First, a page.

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The Microbiota and MS

Kermode, A. (2018) The Microbiota and MS. Multiple Sclerosis Journal, 24 (3). p. 368.

Link to Published Version: http://dx.doi.org/10.1177/1352458517751792
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Abstract

All humans are colonized by a diverse range of commensal, symbiotic and pathogenic micro-organisms, termed the microbiota. These include bacteria, fungi, archaea and viruses. The human microbiome refers to their genomes. Multiple lines of evidence implicate the gastrointestinal microbiota as playing an important role in the development and modulation of the human immune system as well as a variety of metabolic roles. In parallel with the basic science exploring potential mechanisms whereby the microbiota could be implicated in disease causation, accumulating epidemiological research has demonstrated unequivocal associations between a wide spectrum of human illnesses and variations in the microbiota. This lecture will explain the function and nature of the microbiota, the biological pathways by which the microbiota fundamentally influence the development and regulation of the immune system, provide a broad overview of the emerging technologies used to study the microbiome, and emphasise ther existing and growing evidence for the role of the microbiome in MS and the potentials for therapeutic manipulation.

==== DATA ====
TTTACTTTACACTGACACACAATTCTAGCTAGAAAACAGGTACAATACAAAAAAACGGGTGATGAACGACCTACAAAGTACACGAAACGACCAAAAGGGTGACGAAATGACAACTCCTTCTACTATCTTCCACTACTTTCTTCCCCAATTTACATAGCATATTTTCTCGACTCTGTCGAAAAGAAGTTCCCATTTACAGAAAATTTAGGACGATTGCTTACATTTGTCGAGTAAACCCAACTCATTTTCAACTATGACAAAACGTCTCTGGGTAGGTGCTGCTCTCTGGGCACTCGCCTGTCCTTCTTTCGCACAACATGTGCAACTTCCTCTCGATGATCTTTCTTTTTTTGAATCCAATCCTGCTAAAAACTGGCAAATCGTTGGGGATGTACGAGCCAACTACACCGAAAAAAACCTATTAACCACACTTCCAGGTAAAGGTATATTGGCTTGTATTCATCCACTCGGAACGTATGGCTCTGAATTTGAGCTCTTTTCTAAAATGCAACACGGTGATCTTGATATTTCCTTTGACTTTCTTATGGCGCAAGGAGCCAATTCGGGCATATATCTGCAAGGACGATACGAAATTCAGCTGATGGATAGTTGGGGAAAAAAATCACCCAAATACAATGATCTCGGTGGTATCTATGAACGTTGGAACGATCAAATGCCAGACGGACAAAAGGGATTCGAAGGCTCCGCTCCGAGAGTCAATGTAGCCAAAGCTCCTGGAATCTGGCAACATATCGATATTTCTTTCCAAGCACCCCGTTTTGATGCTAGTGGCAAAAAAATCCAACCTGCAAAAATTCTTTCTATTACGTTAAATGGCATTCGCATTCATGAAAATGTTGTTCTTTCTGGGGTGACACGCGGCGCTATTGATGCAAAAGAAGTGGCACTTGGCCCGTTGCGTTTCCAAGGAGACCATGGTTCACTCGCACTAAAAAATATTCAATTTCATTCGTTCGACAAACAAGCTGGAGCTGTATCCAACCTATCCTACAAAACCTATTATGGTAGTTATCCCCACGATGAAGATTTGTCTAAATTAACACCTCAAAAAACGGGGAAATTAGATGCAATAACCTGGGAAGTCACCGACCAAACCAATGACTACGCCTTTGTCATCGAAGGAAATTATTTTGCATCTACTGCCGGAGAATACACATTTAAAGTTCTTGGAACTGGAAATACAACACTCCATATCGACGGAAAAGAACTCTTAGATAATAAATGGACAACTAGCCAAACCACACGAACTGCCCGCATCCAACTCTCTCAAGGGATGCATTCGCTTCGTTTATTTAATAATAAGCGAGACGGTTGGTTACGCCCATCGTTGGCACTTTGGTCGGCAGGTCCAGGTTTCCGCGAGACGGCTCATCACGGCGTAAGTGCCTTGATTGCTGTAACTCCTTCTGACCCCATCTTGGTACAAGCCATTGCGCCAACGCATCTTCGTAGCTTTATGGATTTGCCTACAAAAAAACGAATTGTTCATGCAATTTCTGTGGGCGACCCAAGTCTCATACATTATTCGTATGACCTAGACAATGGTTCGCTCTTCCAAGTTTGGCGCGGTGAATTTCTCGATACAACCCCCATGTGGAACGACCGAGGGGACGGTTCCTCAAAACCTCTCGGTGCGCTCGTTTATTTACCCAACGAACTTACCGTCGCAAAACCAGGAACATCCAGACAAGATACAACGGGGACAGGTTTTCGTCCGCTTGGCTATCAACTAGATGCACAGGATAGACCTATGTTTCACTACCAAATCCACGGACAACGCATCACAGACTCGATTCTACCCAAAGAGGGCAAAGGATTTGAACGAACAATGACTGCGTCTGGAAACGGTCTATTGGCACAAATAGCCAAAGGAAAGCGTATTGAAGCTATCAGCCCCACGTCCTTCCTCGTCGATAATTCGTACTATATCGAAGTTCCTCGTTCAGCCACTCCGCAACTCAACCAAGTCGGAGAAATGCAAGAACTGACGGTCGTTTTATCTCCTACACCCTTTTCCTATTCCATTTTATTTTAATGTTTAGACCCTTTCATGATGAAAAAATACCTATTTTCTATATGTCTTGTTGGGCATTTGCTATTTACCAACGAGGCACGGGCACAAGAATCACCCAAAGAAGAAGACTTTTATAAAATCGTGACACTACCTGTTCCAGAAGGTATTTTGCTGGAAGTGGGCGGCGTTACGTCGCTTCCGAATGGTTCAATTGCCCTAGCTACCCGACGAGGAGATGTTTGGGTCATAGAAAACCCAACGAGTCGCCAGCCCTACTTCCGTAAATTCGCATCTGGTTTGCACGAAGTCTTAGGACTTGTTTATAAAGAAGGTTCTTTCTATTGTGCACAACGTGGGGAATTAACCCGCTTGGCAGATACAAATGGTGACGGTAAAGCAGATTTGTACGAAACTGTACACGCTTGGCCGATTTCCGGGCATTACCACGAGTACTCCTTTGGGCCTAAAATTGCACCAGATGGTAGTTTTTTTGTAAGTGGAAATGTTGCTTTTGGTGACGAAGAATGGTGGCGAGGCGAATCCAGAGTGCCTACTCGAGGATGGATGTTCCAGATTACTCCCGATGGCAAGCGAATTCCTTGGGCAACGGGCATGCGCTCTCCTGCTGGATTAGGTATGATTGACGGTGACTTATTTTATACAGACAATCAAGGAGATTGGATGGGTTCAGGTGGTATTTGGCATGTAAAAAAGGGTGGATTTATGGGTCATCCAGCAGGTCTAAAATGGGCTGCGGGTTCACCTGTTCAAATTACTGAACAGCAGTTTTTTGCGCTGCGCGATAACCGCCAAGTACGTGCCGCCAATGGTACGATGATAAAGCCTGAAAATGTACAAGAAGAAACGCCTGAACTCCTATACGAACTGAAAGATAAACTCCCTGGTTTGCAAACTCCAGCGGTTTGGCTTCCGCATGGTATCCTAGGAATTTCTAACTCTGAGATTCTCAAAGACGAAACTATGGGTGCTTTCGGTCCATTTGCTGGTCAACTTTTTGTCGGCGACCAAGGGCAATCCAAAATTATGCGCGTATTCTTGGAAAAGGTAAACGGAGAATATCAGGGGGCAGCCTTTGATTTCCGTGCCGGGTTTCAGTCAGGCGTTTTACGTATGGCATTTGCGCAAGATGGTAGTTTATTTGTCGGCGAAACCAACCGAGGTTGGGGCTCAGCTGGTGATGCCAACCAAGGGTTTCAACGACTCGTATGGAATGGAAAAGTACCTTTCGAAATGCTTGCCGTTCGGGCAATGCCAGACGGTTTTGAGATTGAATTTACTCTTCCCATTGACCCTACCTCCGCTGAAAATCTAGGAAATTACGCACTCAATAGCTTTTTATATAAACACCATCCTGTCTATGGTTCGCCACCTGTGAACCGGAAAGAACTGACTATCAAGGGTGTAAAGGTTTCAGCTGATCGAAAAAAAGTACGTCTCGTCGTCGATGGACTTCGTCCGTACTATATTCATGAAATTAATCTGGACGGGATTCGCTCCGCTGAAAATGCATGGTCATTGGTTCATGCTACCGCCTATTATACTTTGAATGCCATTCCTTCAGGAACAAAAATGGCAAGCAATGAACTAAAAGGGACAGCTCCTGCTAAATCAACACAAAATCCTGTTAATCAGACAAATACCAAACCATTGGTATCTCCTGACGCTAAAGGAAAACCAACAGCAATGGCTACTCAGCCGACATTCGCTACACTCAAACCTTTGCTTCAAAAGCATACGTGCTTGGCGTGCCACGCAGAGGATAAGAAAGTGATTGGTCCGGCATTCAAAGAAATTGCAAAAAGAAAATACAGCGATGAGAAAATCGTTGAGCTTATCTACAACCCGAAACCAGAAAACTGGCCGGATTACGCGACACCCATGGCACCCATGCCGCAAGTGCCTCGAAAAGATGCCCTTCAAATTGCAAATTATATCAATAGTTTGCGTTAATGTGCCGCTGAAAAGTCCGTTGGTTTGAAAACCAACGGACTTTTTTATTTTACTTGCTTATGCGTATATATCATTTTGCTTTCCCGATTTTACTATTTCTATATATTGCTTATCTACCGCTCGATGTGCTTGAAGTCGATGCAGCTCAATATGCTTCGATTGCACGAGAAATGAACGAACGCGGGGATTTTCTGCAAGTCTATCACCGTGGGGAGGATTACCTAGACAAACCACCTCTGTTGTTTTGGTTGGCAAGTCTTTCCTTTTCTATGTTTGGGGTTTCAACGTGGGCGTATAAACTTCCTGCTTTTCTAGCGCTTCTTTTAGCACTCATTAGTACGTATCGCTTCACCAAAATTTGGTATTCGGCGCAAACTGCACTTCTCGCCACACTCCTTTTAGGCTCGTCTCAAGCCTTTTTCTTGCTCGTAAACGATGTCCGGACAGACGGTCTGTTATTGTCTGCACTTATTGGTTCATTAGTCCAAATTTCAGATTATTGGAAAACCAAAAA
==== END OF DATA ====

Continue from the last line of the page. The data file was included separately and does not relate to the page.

Publication Type: Journal Article
Murdoch Affiliation: Institute for Immunology and Infectious Diseases
Publisher: Sage Publications
Copyright: © 2018 SAGE Publications
Other Information: Invited Lecture, PACTRIMs 2017
URI: http://researchrepository.murdoch.edu.au/id/eprint/40811
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